Court proceedings
Judges think they know how to deal with self-represented litigants

By Ed Cohen

Making sure that litigants without lawyers feel they are getting a fair hearing – even the ones who deny the right of the court to judge them – has never been easy for judges. But our informal poll of NJC judges found that the overwhelming majority think they can handle it. 

Our Question of the Month* emailed to NJC alumni earlier this month asked, “How would you rate your level of comfort in dealing with self-represented litigants?”  

Of the 567 judges who responded, almost 9 in 10 (86 percent) said they were either “entirely comfortable” (39 percent) or “mostly comfortable” (47 percent). Roughly 12 percent said they were “not very comfortable.” Only about 2 ½ percent admitted to being “uncomfortable.”  

Judging by the comments left by 175 of the voters, it appears that practice makes for comfort when it comes to dealing with self-represented, also known as pro se, litigants. 

“I am used to them. They are on most all of my dockets,” wrote one “entirely comfortable” voter, Morgan County (Alabama) District Judge Brent Craig.  

“Ninety percent of those appearing in front of me are pro se,” reported the equally comfortable Maria Pastoor, a child support magistrate in West St. Paul, Minnesota. 

But as one anonymous judge wrote of dealing with lawyerless litigants, “It’s like going to the dentist for a root canal. Not really fun.” 

Matt Bertani, an associate judge in the Circuit Court for Will County, Illinois, said one can get comfortable dealing with self-represented litigants “if you just figure out that they want and deserve to be heard, exercise patience to allow that. Provide them with cases for common issues that might explain why you can or cannot do that which they desire.” 

Judges said one of the challenges of dealing with self-represented litigants is wanting to help the person who has put himself or herself at a disadvantage to an experienced prosecutor or other opposing party who has professional legal representation. But they really can’t help. 

“It is often hard to decide how much to intervene, whether to help the proceedings along or to assist the person or to prevent (them from) doing something that will hurt the party’s case,” an anonymous judge wrote. 

“It always adds another layer of concern for the court,” wrote Judge Robert Wyatt of the 144th Judicial District Court in Calcasieu Parish, Louisiana. “I naturally tend to be cautious that opposing counsel doesn’t take advantage of the ‘situation’ (thankfully, that has rarely occurred in my court) and that these litigants don’t sabotage their own cases.”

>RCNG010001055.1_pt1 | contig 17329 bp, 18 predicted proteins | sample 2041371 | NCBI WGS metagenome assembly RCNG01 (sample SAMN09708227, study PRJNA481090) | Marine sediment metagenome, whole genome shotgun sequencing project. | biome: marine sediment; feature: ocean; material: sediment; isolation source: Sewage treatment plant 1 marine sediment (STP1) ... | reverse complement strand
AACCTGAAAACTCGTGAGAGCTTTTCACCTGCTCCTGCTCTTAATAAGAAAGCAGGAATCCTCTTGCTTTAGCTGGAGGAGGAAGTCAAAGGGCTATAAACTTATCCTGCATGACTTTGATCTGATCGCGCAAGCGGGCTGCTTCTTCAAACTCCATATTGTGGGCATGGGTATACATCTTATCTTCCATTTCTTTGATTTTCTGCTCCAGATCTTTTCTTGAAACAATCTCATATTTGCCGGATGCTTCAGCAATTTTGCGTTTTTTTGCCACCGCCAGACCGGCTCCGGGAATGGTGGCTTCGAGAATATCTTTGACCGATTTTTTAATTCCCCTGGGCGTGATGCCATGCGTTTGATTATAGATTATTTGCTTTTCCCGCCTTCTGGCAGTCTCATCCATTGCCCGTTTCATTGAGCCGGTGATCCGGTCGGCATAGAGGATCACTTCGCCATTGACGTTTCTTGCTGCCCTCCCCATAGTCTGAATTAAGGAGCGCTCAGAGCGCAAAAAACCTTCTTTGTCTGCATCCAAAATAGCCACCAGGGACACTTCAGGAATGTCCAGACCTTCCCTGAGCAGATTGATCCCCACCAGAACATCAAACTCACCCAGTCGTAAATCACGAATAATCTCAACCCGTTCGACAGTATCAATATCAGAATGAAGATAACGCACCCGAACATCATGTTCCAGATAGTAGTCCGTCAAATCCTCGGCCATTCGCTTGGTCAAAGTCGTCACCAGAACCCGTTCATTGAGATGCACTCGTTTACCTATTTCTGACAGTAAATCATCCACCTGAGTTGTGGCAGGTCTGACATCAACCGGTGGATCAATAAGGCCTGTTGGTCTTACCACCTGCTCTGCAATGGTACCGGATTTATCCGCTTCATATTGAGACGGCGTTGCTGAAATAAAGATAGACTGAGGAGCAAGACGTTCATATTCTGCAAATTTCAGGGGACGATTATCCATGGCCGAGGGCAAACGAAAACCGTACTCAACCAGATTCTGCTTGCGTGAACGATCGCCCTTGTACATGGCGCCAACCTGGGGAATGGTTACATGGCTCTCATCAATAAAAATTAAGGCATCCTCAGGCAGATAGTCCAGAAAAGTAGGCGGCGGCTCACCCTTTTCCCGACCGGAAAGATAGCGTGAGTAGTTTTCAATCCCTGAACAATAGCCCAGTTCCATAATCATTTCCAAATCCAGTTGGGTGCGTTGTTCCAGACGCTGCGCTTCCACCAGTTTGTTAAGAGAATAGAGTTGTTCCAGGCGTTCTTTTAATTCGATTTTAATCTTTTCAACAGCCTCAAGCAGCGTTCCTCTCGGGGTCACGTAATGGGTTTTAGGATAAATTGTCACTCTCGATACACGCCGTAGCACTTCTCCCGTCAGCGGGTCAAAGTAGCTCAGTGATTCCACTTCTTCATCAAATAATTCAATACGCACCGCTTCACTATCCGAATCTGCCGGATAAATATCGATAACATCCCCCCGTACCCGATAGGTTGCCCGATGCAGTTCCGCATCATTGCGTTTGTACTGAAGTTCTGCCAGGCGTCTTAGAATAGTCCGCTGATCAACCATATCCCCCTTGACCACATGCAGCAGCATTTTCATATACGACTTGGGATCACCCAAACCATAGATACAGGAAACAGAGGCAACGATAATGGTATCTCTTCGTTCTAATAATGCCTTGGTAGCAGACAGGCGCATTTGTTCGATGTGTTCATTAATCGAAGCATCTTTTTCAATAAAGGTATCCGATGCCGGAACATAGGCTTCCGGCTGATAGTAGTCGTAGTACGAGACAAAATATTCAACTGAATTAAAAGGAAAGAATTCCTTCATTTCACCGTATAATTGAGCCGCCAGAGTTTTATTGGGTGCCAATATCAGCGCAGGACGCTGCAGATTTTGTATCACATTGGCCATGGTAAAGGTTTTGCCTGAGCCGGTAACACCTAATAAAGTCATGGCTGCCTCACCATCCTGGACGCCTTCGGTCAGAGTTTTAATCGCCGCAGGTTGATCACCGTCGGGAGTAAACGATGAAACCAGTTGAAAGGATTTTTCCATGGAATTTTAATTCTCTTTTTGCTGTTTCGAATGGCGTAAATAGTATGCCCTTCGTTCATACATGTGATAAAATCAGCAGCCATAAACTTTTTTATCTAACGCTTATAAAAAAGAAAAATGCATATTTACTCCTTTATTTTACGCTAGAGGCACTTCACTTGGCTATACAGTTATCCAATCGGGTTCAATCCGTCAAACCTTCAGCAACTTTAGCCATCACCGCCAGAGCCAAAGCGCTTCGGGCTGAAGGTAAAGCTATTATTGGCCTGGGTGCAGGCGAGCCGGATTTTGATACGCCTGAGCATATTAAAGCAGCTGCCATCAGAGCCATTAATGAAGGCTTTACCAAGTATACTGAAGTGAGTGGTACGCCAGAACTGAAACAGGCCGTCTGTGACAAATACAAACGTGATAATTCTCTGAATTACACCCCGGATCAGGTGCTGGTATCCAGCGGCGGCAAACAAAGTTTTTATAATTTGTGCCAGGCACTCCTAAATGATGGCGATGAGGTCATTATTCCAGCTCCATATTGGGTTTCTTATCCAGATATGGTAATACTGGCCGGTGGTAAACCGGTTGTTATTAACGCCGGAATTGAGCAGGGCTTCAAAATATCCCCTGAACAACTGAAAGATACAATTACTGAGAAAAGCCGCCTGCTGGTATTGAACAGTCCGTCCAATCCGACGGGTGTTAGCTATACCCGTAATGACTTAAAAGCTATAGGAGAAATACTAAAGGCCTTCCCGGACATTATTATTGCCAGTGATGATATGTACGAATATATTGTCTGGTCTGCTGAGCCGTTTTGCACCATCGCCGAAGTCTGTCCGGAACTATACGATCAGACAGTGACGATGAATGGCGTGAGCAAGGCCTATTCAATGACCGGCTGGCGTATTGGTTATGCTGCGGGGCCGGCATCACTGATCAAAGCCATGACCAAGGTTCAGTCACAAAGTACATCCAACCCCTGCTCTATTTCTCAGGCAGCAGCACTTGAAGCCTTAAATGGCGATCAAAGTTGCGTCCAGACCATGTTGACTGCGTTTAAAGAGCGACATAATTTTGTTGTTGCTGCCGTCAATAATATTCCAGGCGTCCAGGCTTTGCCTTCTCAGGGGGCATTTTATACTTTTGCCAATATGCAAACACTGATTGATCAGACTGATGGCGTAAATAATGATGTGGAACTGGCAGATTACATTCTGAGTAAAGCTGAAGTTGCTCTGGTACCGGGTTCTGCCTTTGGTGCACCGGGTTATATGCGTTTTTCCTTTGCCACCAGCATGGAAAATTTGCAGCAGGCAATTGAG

Some judges mentioned that their court provides information to self-represented litigants to help them make an informed decision about going it alone.  

Other judges said they had received education specifically to help them deal ethically with self-represented litigants. 

“I was fortunate to be able to attend the NJC SRL weeklong course in October of 2015, right after I took the bench,” wrote District Judge Daniel A. Bryant of Division III of the 12th Judicial District for New Mexico’s Lincoln and Otero counties. “That training has proven to be very beneficial.” (The NJC course is being offered this year in Santa Fe, New Mexico, Oct. 23-26). 

Judges mentioned the difficulty of dealing with people who have mental or behavioral health issues. Another category of concern was so-called “sovereign citizens” who believe that courts have no authority over them. 

“Most are normal people that just found something (usually on the internet) that could be advantageous to them and are disappointed when it doesn’t work as they hoped,” an anonymous judge wrote. “But some become angry or aggressive, which can put bailiffs and other litigants in danger. We rarely know until well into an evidentiary hearing which kind of person we have.” 

Senior Judge Kitty Schild, the first woman elected a judge in El Paso County, Texas, said that nowadays, as a visiting judge, she is frequently assigned to cases involving pro se litigants.  

“I’ve learned to treat them like I do all persons in my courtroom—with respect.” She said she is patient but will admonish them if they begin interrupting or talking over her or anybody else in the courtroom. She said she explains that neither she nor her staff can provide any legal advice or assistance. 

“These practices usually work,” she says. “I do have to admit that I filed criminal charges against the pro se who threatened to blow my head off with his shotgun.” 

* Each month the College emails an informal, non-scientific one-question survey to its more than 12,000 judicial alumni in the United States and abroad. The results, summarized in the NJC’s Judicial Edge Today, are not intended to be characterized as conclusive research findings. The NJC is a nonpartisan, nonpolitical organization and these monthly polls are designed to engage our alumni in thought-provoking dialogue. 

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